dc.description.abstract<table><tr><td colspan="2" class="item-title">Inmds: Development and Clinical Pilot Testing</td></tr><tr class="item-sponsor"><td class="label">Conference Sponsor:</td><td class="value">Midwest Nursing Research Society</td></tr><tr class="item-year"><td class="label">Conference Year:</td><td class="value">2002</td></tr><tr class="item-author"><td class="label">Author:</td><td class="value">Delaney, Connie, PhD</td></tr><tr class="item-institute"><td class="label">P.I. Institution Name:</td><td class="value">University of Iowa</td></tr><tr class="item-author-title"><td class="label">Title:</td><td class="value">Associate Professor</td></tr><tr class="item-address"><td class="label">Contact Address:</td><td class="value">College of Nursing, 494 Nursing Building, Iowa City, IA, 52242, USA</td></tr><tr class="item-phone"><td class="label">Contact Telephone:</td><td class="value">319.335.7113</td></tr><tr class="item-email"><td class="label">Email:</td><td class="value">connie-delaney@uiowa.edu</td></tr><tr><td colspan="2" class="item-abstract">This is the second of four papers examining international initiatives and related methodological issues associated with health terminology and data standards. This paper focuses on the development and pilot testing of an international nursing minimum data set (iNMDS. Problem: Discipline-specific and interdisciplinary knowledge building and evidence-based best practices depend on data acquisition, storage, retrieval, and analysis. An essential problem in acquiring and analyzing these data is compatibility across boundaries, whether those boundaries are regional, national, or international. Purpose: The purpose of this paper is to 1) describe the methods used to identify an iNMDS, cosponsored by the International Medical Informatics Association (IMIA) Nursing Special Interest Group and the International Council for Nurses (ICN); 2) describe the international pilot study; 3) report findings of pilot testing to date; and 4) analyze issues related to establishing a reliable and valid iNMDS. An increasing number of countries have or are developing national nursing minimum data sets, including Australia, Belgium, Brazil, Canada, Denmark, Iceland, the Netherlands, Norway, Switzerland, Thailand, the United Kingdom, and the United States of America. Sample: International convenience sample of inpatient nursing units per volunteer institution within a convenience sample of countries with minimum data sets. Method: Data collection consists of patient problems, nursing interventions, and patient outcomes using various nursing vocabularies across health care facilities in multiple countries. Normalization of these data is discussed. Analysis includes frequencies and the Belgian methodology including ridit analysis and multidimensional scaling. Results: pending. Conclusions/Implications: Clear recognition of and commitment to the multidisciplinary nature of health care practices necessitates datasets that represent the breadth of factors influencing patient health and systems outcomes.</td></tr></table>en_GB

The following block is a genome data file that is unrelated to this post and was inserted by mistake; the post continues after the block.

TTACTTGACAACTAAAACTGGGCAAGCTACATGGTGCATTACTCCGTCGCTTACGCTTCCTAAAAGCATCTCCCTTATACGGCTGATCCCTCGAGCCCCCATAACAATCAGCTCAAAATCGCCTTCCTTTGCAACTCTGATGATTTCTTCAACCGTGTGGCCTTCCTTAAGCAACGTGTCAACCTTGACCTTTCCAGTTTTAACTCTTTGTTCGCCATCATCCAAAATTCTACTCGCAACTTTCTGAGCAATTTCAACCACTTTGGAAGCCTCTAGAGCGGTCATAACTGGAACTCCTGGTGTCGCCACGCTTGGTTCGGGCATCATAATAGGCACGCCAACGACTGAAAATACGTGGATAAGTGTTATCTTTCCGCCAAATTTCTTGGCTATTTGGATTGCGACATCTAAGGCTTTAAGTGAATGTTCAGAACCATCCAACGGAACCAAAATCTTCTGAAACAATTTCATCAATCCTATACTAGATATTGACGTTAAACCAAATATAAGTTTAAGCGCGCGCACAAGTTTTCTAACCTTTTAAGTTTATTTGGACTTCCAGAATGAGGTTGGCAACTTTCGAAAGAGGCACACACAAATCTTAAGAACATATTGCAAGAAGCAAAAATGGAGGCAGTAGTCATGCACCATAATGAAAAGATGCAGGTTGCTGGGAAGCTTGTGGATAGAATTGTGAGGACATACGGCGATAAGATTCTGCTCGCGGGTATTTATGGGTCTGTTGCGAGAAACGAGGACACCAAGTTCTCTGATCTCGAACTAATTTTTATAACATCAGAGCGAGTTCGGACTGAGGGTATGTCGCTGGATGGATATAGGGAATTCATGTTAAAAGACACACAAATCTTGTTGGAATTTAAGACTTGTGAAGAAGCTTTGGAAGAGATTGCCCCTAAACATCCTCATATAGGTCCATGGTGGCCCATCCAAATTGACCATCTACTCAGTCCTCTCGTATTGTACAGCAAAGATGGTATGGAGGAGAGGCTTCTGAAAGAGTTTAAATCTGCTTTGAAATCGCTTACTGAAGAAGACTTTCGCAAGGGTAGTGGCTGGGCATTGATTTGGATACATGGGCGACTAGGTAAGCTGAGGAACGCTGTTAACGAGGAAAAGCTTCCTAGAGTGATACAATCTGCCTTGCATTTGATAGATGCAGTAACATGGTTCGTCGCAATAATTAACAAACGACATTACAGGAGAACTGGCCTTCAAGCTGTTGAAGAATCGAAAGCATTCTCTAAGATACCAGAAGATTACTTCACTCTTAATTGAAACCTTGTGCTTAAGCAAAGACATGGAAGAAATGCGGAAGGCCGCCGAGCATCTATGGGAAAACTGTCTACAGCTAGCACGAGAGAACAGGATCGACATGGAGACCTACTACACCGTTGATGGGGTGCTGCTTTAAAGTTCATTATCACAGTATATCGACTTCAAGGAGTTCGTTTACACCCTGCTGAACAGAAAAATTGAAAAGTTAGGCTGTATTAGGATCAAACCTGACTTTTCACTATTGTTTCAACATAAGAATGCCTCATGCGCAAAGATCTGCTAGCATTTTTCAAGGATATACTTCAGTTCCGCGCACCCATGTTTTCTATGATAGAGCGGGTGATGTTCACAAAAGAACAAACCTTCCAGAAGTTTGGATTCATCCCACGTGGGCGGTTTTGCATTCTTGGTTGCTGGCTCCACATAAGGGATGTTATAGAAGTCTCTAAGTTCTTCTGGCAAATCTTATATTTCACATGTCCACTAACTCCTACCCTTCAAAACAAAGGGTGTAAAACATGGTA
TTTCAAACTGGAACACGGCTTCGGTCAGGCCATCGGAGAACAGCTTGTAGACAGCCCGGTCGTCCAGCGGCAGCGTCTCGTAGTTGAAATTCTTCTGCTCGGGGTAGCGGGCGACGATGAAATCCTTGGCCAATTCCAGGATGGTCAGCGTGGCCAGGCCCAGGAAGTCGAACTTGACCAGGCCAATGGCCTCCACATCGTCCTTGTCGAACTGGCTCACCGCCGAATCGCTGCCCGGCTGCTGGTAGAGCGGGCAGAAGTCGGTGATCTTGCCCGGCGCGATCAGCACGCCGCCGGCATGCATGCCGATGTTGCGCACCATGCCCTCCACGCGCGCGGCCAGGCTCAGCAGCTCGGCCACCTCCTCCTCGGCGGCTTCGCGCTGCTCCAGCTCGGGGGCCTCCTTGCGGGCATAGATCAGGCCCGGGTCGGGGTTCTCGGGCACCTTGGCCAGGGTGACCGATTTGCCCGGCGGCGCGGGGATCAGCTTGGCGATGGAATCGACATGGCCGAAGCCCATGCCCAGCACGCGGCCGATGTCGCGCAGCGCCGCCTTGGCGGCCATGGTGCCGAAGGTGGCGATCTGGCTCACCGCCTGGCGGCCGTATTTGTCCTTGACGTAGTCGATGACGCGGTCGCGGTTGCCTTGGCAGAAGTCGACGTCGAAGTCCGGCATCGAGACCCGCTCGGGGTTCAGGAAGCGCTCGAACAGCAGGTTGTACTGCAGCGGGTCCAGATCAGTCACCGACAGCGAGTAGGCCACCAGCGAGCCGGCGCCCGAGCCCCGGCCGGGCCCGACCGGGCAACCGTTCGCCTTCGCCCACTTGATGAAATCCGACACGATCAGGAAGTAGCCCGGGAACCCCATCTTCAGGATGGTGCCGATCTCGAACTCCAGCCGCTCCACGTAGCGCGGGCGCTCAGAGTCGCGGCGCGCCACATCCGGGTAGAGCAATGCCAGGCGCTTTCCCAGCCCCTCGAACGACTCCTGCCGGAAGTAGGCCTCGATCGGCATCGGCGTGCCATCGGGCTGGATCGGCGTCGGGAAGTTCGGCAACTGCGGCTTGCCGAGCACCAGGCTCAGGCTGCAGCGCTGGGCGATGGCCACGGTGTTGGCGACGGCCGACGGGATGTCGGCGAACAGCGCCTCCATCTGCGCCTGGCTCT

dc.date.available2011-10-26T23:23:20Z-
dc.date.issued2011-10-17en_GB
dc.date.accessioned2011-10-26T23:23:20Z-
dc.description.sponsorshipMidwest Nursing Research Societyen_GB